In my last post we saw from the writing of Paul that when we come to Jesus and take on His death as our own through faith and by the grace of God, we are no longer sinners. We are no longer held accountable and condemned as sinners for we have moved from death to life through the working of the new covenant in our lives.
The very last verse of that section, Romans 6:11, tells us that we are to change the way we think for it says,
So you also must consider yourselves dead to sin and alive to God in Christ Jesus.
To “consider yourself” is to think differently about who you are and what you are now that you have entered the kingdom of God through the working of the new covenant by the death of Jesus Christ.
But it doesn’t end there with a change of mind. We need to now change our behaviours and act according to the new faith we have as Christians in Jesus Christ. This is the focus now of these next few verses in Romans 6.
If there is one issue that Christians struggle with it is how they stand in relation to sin after coming to The Lord. I would like you to read the title of this post once again before I go on. Done that? Good! So let me repeat it…you are NOT a sinner.
And yet I know many of you in Christ are probably saying, “Yes I am. I am a sinner saved by grace.” In fact you may have those words on a bumper sticker or seen it on someone else’s bumper and read it nodding your head in agreement as you do. Well those words are wrong because that is not what the bible says and it is not the will and purpose of God or how His amazing grace works.
So I will say it once more. You are not a sinner…provided that you follow the pattern and the process that The Lord laid out for us to follow as we come to Him and learn to walk in His ways. Best of all, Paul outlines in some very powerful detail what that process is in these scriptures at the start of Romans 6 so let us take hold of these words and grasp the truth of the new covenant and the promises of God for us.
We see in this section how the actions of two men, acting as individuals, have changed the fates of all humanity. One brought death and destruction to all of mankind. The other promises reconciliation and life to all mankind.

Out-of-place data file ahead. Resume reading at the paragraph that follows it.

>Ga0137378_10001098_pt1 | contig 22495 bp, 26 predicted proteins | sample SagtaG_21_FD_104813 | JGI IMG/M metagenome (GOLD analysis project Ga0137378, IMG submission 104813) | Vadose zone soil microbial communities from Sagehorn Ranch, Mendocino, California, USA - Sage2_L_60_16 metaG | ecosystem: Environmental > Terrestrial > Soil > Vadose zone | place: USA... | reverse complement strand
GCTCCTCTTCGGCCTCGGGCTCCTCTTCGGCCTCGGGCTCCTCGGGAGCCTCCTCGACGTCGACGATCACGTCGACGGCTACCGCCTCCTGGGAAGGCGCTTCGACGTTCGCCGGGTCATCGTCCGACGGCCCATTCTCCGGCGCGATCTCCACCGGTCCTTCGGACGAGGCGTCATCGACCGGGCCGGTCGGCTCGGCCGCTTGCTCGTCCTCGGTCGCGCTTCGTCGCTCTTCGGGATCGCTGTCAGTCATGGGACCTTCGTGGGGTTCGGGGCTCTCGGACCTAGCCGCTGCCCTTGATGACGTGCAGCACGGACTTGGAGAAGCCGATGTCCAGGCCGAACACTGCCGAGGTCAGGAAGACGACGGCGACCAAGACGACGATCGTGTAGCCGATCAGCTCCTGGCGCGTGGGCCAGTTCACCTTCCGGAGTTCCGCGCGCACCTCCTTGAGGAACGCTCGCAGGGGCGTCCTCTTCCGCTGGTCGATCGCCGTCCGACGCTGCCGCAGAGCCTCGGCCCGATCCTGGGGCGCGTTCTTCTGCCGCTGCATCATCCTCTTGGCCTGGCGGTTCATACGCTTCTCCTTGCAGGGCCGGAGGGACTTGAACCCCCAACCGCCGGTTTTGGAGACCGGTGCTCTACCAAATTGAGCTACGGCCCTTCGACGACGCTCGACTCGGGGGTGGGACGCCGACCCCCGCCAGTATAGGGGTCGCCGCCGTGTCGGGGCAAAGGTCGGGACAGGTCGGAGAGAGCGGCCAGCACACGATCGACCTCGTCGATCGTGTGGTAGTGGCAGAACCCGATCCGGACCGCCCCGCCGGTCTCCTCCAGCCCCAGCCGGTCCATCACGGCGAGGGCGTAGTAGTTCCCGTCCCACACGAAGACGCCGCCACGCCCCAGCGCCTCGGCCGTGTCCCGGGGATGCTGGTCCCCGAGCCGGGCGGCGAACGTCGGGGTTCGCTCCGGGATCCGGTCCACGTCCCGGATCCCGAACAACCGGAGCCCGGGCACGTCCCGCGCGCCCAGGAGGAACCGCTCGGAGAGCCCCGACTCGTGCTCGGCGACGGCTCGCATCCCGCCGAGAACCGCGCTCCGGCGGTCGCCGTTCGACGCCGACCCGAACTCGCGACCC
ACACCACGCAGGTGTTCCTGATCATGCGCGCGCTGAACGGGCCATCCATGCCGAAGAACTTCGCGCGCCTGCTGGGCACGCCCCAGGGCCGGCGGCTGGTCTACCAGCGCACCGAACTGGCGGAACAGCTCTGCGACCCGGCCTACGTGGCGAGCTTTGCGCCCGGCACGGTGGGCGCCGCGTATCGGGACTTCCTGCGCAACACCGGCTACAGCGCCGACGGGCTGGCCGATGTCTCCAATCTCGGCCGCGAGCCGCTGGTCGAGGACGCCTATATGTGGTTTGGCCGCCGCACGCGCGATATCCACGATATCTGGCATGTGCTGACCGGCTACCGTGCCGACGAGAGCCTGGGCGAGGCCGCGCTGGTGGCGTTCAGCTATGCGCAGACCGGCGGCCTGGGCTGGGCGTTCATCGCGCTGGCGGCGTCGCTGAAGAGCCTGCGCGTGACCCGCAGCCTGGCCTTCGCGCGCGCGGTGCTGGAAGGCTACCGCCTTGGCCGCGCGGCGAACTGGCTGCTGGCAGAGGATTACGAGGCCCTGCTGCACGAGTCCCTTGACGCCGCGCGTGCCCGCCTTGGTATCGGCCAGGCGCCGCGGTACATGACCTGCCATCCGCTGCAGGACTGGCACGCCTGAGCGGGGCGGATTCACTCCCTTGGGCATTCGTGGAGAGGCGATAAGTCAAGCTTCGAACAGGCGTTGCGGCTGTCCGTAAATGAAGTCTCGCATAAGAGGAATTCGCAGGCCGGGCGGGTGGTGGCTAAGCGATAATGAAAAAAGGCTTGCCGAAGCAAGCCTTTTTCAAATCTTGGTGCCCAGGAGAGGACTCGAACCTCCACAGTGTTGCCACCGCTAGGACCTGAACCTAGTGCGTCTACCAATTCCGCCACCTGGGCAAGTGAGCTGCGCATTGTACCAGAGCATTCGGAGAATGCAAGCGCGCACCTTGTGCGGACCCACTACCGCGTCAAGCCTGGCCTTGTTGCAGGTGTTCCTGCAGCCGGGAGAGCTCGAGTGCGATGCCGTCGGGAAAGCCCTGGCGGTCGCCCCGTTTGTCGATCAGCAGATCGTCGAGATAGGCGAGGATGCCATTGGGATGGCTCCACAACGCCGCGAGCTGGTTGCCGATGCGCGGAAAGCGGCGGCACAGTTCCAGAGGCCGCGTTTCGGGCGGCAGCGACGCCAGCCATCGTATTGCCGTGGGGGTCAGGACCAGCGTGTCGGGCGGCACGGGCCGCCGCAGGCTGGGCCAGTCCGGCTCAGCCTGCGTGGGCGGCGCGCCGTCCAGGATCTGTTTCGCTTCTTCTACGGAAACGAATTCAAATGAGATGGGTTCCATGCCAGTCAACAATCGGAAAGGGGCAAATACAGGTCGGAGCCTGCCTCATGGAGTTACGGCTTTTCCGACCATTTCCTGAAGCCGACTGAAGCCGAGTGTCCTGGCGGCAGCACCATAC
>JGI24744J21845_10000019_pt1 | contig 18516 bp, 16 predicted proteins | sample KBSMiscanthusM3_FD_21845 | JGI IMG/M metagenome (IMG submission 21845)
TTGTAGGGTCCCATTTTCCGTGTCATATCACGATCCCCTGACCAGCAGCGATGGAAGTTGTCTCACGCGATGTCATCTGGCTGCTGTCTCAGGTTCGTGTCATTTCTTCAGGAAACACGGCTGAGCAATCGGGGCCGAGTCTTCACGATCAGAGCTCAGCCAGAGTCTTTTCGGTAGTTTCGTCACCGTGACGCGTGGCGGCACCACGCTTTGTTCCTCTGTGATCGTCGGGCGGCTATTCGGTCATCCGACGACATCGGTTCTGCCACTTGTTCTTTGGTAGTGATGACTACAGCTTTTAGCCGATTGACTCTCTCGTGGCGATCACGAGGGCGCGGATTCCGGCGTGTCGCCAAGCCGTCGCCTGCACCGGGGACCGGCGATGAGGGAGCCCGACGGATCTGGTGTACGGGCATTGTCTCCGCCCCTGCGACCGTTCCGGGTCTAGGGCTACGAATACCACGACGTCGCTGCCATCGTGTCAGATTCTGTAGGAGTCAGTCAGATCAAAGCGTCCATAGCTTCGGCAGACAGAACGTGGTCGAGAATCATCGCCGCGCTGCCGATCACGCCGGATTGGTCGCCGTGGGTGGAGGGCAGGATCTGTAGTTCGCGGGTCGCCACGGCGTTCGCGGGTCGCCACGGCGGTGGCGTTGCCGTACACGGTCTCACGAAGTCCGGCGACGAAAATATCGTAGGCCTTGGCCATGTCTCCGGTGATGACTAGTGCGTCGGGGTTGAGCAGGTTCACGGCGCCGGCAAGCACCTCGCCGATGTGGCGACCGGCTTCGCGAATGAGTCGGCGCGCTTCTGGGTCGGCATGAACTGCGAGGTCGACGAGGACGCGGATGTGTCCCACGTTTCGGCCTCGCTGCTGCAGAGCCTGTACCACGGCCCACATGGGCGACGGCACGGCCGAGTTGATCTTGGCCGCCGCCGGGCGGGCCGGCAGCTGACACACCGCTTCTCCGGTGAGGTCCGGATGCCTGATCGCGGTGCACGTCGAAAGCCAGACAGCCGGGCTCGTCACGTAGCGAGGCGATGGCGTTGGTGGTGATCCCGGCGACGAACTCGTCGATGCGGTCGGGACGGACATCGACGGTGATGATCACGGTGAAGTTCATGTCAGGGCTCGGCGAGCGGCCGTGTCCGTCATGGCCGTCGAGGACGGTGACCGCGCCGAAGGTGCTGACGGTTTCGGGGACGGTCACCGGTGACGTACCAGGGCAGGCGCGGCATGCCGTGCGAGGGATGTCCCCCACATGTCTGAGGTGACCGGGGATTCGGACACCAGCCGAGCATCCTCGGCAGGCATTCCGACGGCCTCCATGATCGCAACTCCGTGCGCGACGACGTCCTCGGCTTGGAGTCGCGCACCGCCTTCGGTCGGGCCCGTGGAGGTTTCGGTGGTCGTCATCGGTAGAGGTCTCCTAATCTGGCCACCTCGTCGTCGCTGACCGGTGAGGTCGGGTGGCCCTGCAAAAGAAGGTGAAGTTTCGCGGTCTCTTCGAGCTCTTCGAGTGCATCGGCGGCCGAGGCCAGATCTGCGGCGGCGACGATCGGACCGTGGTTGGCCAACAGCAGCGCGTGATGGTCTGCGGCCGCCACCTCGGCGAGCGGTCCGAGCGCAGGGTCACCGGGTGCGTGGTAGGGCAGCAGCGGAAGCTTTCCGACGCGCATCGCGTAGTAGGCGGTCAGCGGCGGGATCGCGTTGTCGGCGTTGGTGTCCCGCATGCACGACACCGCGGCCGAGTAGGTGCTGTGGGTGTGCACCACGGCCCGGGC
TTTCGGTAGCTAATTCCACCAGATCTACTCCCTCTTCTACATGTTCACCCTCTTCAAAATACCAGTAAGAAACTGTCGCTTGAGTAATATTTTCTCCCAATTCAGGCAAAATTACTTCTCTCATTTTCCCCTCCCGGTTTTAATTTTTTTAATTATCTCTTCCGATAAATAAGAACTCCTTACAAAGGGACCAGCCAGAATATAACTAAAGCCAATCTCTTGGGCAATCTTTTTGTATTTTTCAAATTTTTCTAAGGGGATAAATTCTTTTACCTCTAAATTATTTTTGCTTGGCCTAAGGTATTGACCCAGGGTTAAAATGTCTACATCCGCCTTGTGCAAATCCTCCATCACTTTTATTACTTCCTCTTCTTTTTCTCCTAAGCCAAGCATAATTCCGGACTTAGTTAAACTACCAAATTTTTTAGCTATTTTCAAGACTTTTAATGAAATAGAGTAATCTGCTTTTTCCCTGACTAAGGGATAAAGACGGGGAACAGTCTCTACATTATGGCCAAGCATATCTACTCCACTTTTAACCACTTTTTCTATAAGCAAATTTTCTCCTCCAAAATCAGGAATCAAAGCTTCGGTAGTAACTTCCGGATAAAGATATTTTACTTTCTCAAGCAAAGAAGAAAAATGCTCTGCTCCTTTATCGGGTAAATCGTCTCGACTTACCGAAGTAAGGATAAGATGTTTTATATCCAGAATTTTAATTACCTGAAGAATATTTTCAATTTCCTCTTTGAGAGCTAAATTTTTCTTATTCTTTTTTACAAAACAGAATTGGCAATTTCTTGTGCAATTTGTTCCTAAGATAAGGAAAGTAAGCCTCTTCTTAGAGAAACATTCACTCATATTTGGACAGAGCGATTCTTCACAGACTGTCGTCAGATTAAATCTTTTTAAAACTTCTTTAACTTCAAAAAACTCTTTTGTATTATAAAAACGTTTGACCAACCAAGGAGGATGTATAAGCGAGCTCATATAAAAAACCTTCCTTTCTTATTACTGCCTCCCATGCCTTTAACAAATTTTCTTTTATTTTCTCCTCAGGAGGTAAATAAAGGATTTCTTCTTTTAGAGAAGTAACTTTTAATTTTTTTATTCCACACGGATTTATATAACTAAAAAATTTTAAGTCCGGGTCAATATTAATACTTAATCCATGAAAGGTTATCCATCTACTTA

Both of these men began in similar circumstances but the outcomes of their lives and the impact of what they did were vastly different. Both began life as perfect creations of God. One fell from Gods grace and so doomed all of mankind to a life of sin and death. The other brought a process of reconciliation and transformation to lift man from the depths of this doom and to be able to walk in the glorious light of gods love, grace and salvation.
I am of course speaking of the first man Adam and Jesus Christ for the fate of the world as we know it rests on the actions of these two men. Adam, through whom we inherited the nature of sin and death and Jesus through whom we receive grace and the promise of life.
One of the most difficult aspects of Christianity for people to come to grips with is how they stand in relation to the laws given by Moses. Part of the reason for this confusion is contained in this scripture which says in verse 31:
Do we then overthrow the law by this faith? By no means! On the contrary, we uphold the law.
We are set free from the law of sin and death by the death of Jesus Christ. But this verse tells us we must uphold the law. So the challenge for all Christians is to understand how we now relate to the law and that is what I will look at in this post.
This is one of those verses that is often quoted by Christians as evidence of the sinful nature of man and showing that all mankind are sinners. The verse says,
“…for all have sinned and fall short of the glory of God…”
And it is true. All of mankind has sinned and all of mankind has fallen short of the glory of God.
Ever since Adam and Eve fell from God's grace in the garden of Eden, man has been under the power of sin and it has brought death to all men.